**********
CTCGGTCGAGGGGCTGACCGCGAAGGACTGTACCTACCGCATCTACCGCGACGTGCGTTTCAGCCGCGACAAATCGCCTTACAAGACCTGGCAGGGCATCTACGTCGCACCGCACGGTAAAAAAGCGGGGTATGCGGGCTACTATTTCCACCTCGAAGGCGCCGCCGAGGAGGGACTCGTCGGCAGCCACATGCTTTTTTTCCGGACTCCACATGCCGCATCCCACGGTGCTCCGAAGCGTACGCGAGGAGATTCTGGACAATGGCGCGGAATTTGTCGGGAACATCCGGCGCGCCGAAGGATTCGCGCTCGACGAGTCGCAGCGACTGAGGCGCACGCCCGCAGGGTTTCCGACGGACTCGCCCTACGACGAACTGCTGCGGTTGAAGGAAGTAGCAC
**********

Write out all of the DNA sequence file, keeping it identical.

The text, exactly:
CTCGGTCGAGGGGCTGACCGCGAAGGACTGTACCTACCGCATCTACCGCGACGTGCGTTTCAGCCGCGACAAATCGCCTTACAAGACCTGGCAGGGCATCTACGTCGCACCGCACGGTAAAAAAGCGGGGTATGCGGGCTACTATTTCCACCTCGAAGGCGCCGCCGAGGAGGGACTCGTCGGCAGCCACATGCTTTTTTTCCGGACTCCACATGCCGCATCCCACGGTGCTCCGAAGCGTACGCGAGGAGATTCTGGACAATGGCGCGGAATTTGTCGGGAACATCCGGCGCGCCGAAGGATTCGCGCTCGACGAGTCGCAGCGACTGAGGCGCACGCCCGCAGGGTTTCCGACGGACTCGCCCTACGACGAACTGCTGCGGTTGAAGGAAGTAGCAC